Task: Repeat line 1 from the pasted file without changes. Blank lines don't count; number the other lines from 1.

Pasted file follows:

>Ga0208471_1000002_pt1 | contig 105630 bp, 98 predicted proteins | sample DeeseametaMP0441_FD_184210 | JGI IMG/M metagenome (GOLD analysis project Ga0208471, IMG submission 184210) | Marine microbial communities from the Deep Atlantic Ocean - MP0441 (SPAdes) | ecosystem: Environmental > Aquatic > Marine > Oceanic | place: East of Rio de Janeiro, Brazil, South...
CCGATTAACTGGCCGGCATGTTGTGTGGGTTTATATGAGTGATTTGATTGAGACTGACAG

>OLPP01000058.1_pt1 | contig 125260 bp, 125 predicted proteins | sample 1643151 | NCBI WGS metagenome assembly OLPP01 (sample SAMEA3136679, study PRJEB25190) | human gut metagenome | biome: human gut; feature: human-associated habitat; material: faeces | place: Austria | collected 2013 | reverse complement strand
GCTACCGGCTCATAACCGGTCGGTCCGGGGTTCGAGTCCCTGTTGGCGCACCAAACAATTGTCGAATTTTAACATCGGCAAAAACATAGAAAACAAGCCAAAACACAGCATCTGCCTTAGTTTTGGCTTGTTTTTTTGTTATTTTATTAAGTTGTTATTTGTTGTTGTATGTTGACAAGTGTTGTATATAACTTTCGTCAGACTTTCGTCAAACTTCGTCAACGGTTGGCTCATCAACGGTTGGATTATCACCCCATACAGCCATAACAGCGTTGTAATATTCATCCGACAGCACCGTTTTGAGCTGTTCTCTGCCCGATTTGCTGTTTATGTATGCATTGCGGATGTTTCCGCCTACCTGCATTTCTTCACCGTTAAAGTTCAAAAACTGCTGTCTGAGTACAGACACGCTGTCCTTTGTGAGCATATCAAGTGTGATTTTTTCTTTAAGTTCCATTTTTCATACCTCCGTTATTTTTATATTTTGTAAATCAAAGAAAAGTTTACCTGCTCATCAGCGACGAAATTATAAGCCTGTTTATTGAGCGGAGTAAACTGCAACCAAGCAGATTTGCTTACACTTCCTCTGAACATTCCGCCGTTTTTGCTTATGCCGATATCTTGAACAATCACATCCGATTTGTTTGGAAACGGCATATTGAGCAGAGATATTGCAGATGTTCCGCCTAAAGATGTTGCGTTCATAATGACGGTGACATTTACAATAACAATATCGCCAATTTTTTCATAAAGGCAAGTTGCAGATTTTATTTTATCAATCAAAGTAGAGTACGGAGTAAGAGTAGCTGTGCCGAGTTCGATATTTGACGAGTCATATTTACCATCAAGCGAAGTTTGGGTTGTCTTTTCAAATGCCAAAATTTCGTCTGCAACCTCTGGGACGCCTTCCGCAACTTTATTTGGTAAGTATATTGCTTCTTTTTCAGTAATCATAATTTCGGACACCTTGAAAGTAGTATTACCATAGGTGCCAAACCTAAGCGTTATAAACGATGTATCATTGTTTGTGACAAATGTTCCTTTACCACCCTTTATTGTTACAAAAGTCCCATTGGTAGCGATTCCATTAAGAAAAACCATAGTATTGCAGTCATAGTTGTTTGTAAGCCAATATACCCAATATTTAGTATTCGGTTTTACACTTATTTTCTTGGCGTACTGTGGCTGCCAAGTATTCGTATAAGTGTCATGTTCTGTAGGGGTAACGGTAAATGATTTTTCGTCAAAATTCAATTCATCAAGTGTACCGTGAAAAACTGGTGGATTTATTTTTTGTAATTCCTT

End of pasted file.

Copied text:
>Ga0208471_1000002_pt1 | contig 105630 bp, 98 predicted proteins | sample DeeseametaMP0441_FD_184210 | JGI IMG/M metagenome (GOLD analysis project Ga0208471, IMG submission 184210) | Marine microbial communities from the Deep Atlantic Ocean - MP0441 (SPAdes) | ecosystem: Environmental > Aquatic > Marine > Oceanic | place: East of Rio de Janeiro, Brazil, South...